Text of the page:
Revenant


Revenants are souls of the people who came back to the world of the living either as a reanimated corpse or as a phantom in order to torment the living.  The word revenant originated from the Latin Word “reveniens” which means returning, or to come back.

Though they are a popular part of the legends of England, there are some accounts in the history that concern a revenant.  Historian of the Middle Ages, William of Newburgh documented a story regarding an alleged revenant.  And it states:

"It would not be easy to believe that the corpses of the dead should sally (I know not by what agency) from their graves, and should wander about to the terror or destruction of the living, and again return to the tomb, which of its own accord spontaneously opened to receive them, did not frequent examples, occurring in our own times, suffice to establish this fact, to the truth of which there is abundant testimony"

In another account of William of Newburgh, he stated a man who was wicked and who died and came back as a revenant.
 “A Christian burial, indeed, he received, though unworthy of it; but it did not much benefit him: for issuing, by the handiwork of Satan, from his grave at night-time, and pursued by a pack of dogs with horrible barkings, he wandered through the courts and around the houses while all men made fast their doors, and did not dare to go abroad on any errand whatever from the beginning of the night until the sunrise, for fear of meeting and being beaten black and blue by this vagrant monster.”

There were a lot of fatalities recorded that was associated to the said incident.  So they decided to put an end to the torment of the revenant once and for all.  William of Newburgh continues:

Thereupon snatching up a spade of but indifferent sharpness of edge, and hastening to the cemetery, they began to dig; and whilst they were thinking that they would have to dig to a greater depth, they suddenly, before much of the earth had been removed, laid bare the corpse, swollen to an enormous corpulence, with its countenance beyond measure turgid and suffused with blood; while the napkin in which it had been wrapped appeared nearly torn to pieces. The young men, however, spurred on by wrath, feared not, and inflicted a wound upon the senseless carcass, out of which incontinently flowed such a stream of blood, that it might have been taken for a leech filled with the blood of many persons. Then, dragging it beyond the village, they speedily constructed a funeral pile; and upon one of them saying that the pestilential body would not burn unless its heart were torn out, the other laid open its side by repeated blows of the blunted spade, and, thrusting in his hand, dragged out the accursed heart. This being torn piecemeal, and the body now consigned to the flames.... Abbot of Burton also tells a story about two peasants who died unexpectedly, but came back as a revenant and spread diseases all over the town.  A lot of villagers died on the said date, when eventually they decided to exhume the body of the suspected revenants and decapitate their heads.  Their organs was also removed and burned. “the very same day in which they were interred they appeared at evening, while the sun was still up, carrying on their shoulders the wooden coffins in which they had been buried. The whole following night they walked through the paths and fields of the village, now in the shape of men carrying wooden coffins on their shoulders, now in the likeness of bears or dogs or other animals. They spoke to the other peasants, banging on the walls of their houses and shouting "Move quickly, move! Get going! Come!"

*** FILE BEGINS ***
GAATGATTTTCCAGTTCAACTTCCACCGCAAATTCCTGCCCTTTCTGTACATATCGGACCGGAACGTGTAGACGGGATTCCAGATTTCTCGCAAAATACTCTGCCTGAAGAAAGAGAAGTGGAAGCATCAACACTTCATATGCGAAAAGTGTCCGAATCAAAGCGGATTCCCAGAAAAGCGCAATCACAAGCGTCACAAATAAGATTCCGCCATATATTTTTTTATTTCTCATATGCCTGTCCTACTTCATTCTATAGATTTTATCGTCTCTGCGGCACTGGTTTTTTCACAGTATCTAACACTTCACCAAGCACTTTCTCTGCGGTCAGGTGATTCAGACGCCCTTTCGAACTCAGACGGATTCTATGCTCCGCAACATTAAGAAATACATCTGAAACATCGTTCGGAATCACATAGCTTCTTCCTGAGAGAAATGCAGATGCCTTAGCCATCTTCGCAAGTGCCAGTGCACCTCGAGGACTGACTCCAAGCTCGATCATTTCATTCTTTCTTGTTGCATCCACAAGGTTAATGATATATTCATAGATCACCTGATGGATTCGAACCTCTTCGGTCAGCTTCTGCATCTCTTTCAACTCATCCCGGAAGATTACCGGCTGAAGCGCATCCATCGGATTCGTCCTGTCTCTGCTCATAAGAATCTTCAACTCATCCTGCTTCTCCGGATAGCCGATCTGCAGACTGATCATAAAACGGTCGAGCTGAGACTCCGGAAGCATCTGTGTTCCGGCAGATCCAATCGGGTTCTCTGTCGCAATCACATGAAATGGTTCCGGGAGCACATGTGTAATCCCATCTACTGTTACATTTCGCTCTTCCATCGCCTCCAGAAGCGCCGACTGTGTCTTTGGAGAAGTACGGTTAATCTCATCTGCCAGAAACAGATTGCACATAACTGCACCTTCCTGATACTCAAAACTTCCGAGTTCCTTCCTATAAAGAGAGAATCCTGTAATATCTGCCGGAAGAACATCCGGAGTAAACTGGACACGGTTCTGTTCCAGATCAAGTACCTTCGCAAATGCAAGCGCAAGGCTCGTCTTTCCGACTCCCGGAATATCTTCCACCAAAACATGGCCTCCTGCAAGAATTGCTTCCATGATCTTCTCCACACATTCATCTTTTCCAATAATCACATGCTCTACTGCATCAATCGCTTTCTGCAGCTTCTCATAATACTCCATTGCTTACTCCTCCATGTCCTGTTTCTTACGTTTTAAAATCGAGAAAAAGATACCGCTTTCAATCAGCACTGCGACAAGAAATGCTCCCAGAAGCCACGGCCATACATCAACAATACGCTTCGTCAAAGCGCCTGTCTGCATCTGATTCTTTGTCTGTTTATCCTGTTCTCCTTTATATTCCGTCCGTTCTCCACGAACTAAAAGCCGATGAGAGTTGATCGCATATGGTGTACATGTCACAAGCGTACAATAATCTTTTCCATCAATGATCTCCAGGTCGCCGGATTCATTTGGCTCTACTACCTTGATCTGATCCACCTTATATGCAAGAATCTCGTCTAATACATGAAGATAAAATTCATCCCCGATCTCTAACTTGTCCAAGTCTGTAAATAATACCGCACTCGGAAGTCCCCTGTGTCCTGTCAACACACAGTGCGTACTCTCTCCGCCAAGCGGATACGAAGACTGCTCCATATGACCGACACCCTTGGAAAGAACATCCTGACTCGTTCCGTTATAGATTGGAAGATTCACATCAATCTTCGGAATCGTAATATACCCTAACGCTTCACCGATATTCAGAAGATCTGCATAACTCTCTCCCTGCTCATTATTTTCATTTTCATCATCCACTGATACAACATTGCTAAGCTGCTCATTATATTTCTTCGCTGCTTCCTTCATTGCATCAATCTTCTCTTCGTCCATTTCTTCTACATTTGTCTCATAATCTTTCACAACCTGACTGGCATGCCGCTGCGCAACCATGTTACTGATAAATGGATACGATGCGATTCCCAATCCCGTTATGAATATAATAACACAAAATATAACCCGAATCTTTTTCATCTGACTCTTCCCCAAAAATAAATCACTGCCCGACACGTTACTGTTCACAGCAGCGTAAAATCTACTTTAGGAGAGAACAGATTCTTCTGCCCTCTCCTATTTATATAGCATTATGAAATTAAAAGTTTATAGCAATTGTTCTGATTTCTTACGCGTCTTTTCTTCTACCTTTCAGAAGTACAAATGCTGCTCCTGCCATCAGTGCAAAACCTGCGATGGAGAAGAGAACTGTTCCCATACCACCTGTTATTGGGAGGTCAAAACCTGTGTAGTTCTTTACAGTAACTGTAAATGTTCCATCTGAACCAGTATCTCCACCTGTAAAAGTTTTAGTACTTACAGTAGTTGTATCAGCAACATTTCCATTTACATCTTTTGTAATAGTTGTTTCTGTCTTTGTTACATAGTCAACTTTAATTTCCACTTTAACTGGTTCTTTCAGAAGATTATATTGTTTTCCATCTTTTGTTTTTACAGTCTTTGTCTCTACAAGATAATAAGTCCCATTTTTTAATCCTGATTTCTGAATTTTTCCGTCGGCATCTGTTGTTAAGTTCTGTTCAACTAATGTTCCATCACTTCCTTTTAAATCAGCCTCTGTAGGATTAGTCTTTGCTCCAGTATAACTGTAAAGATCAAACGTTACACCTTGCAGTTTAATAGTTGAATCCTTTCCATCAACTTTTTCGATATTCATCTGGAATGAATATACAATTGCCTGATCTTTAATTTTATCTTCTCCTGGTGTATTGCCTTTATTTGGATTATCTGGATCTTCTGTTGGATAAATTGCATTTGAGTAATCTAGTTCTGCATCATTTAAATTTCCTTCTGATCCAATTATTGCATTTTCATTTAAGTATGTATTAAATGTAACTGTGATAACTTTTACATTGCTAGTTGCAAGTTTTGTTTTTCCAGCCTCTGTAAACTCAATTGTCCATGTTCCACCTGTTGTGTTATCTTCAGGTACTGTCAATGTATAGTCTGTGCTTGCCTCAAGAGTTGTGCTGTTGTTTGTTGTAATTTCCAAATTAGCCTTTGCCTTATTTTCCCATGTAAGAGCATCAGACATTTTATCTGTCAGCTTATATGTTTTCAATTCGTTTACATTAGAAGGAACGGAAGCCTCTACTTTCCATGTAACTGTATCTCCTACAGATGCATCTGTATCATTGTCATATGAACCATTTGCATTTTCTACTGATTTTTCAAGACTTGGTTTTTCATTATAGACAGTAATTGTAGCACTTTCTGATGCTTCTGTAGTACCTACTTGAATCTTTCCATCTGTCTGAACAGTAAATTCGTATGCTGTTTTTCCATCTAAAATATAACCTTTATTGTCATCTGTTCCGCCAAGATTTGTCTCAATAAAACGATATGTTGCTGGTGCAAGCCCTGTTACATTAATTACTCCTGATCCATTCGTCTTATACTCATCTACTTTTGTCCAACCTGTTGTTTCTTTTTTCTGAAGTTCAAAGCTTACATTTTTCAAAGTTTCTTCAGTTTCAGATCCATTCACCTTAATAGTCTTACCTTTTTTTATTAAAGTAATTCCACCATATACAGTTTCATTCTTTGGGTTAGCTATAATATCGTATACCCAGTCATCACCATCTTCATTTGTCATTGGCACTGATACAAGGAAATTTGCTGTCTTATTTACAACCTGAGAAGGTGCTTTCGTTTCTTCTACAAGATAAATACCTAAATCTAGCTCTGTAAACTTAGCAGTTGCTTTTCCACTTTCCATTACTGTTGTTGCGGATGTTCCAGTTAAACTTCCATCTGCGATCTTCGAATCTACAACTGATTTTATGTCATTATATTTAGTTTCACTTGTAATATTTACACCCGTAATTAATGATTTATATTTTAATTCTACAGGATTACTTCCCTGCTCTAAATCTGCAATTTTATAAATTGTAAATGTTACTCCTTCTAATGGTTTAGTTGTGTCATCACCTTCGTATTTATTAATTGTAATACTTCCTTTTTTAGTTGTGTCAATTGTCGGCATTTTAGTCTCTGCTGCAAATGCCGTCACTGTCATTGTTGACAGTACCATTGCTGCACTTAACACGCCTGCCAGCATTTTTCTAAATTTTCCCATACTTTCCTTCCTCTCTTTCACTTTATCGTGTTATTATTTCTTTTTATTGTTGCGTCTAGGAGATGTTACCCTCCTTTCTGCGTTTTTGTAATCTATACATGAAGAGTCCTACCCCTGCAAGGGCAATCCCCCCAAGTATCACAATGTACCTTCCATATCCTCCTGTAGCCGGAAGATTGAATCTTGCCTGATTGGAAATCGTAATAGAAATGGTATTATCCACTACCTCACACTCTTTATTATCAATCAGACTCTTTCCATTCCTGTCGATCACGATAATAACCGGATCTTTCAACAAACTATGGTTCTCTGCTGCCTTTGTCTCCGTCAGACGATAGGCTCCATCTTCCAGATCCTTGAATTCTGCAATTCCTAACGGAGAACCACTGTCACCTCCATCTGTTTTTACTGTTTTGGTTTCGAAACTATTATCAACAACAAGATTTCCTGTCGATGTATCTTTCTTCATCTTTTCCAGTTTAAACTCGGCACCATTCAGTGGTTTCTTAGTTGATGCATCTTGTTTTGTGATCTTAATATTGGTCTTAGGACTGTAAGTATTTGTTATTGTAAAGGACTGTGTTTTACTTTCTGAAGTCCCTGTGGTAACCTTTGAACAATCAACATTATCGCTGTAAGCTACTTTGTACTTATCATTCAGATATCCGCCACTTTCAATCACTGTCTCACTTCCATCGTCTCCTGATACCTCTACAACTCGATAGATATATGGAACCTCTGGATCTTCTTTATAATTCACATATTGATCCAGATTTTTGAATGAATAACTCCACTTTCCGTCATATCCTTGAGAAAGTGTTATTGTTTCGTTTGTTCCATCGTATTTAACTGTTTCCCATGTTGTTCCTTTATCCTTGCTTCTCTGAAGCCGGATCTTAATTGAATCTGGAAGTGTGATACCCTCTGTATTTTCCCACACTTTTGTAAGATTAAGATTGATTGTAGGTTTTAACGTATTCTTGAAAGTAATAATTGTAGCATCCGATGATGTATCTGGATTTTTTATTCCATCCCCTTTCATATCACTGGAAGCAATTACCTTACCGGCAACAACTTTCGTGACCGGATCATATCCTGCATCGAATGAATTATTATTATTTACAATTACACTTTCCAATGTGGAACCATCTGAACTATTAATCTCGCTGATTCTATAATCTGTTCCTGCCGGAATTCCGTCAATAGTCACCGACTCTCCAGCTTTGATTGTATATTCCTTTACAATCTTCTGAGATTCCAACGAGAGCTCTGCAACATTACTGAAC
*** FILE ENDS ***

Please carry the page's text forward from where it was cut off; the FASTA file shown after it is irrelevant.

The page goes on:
Walter map also managed to document an incident about a man who rose from the dead who would call out the names of those who will die.  This information reached Bishop Gilbert Foliot and recommended them to exhume the corpse and cut the head with spade, they should then sprinkle it with the holy water and reburied the remains.

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